Buying a used RV requires a great deal more due diligence than if you were purchasing a used automobile. Many people wind up making a mistake because they are unsure what to look for. Here are some of the
RV parts that should be carefully inspected before you make an offer.
Wheel bearings: Check to make sure they are not worn and have an adequate amount of grease. You should also ask whether or not wheel bearings have been greased on a regular basis, as failing to do this can result in wheel and axle damage as well as a potential blown tire.
Ceiling: Look for water stains and screws that appear to have different patterns than others in the ceiling. This indicates the roof has leaked or is leaking and we recommend eliminating the camper from your purchase list.
Roof & Exterior: Inspect for indentations, sagging, cracks and rubber roof tears. You should also check the caulking to make sure it is intact, and ensure there is an adequate amount of sealant on top of the roof. Lap sealant many times will appear to be in good condition, but upon closer inspection can be lifted to reveal moisture beneath it. On fiberglass sided RV's look for sidewall delamination (bubble looking protrusion) usually near the roof, windows and front or rear cap.
Frame: While under the RV, look to see if the frame is basically solid or if there appear to be any additional welds. Check the holding tanks to see if the connectors are in good shape and check for obvious leaks. You should also make sure there are no large openings that would allow mice or other pests to enter.
Tires: Make sure there is the right amount of tread depth, and that tires are not cracked or have checking from sitting in storage too long. Check the date code on older camper to ensure they are not over 6 years old which indicates that it is time to replace them.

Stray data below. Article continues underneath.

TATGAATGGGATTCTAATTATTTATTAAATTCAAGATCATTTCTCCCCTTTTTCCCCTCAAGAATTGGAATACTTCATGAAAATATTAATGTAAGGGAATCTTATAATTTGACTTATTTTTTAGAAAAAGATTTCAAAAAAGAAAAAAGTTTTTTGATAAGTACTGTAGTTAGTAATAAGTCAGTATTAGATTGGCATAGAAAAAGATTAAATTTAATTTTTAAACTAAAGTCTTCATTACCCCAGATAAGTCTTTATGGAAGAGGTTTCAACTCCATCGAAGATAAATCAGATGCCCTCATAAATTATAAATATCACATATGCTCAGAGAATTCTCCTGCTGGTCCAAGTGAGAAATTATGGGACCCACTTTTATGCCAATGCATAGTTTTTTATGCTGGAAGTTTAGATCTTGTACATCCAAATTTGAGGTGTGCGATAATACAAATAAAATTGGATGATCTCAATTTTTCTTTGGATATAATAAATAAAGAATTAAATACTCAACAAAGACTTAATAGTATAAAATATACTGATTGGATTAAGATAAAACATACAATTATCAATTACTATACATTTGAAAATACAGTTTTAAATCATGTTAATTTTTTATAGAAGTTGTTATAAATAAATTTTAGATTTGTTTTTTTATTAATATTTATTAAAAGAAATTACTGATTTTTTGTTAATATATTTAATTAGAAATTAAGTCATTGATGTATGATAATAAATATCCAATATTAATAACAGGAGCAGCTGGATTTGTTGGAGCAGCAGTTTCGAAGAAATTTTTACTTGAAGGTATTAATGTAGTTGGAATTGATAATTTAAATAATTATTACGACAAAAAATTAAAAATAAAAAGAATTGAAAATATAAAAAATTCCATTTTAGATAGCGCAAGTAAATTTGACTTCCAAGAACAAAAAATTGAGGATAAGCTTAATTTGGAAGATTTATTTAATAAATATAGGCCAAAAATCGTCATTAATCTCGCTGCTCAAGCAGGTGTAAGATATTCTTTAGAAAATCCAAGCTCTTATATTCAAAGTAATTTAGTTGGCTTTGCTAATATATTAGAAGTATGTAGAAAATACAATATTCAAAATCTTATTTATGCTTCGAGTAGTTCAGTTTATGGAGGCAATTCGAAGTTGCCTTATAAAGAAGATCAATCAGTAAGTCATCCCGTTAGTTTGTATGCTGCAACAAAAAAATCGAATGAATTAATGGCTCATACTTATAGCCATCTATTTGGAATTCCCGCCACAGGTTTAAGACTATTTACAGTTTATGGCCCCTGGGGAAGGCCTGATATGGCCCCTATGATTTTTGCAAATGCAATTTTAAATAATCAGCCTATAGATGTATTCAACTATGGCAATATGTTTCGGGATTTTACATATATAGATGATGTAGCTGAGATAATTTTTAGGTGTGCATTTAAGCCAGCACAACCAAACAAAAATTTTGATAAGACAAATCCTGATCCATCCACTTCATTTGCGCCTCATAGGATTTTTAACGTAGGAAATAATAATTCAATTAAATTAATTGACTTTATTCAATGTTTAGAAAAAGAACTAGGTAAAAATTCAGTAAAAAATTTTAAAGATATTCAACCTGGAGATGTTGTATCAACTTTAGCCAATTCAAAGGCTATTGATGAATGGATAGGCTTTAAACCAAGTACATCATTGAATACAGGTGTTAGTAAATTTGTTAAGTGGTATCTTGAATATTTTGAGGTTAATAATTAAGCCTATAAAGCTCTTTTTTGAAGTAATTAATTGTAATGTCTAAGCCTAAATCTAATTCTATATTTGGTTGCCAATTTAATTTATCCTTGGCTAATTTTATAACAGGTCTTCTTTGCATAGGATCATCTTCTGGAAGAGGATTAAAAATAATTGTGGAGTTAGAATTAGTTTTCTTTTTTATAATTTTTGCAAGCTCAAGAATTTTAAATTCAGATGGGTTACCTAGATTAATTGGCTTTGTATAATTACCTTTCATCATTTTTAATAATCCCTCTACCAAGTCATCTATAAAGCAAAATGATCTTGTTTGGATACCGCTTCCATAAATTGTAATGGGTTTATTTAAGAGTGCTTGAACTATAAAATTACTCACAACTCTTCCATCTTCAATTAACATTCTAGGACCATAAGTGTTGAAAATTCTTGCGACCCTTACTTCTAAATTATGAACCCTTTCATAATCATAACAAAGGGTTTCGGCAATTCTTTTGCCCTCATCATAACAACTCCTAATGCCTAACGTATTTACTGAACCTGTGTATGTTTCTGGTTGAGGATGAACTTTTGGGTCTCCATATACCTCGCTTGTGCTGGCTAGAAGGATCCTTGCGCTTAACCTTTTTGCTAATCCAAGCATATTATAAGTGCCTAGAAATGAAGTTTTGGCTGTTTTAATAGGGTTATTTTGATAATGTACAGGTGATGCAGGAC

Cabinets and Appliances: Open every door and drawer and inspect thoroughly for signs of rodents or water damage. Make sure there is no rotting wood on cabinets, and that all the appliances are working properly. Check drains and water lines for signs of repair or leaking.
Batteries & Electrical: Check the water level in the batteries, low levels will indicate poor maintenance and most likely the need for replacement. If the RV batteries where recently replaced, check the size to ensure they are not undersized to save money. Ensure the converter is properly charging the batteries and the fuse panel is in good order.
RV's develop rot, mold and delamination very quickly and repairs can be very extensive leading from the roof to walls and floor. By checking these things out carefully, you can avoid having to make major repairs to your RV in only a short while. Whenever you do need parts or upgrades,
contact us for the best selection available.
By Bill Rowell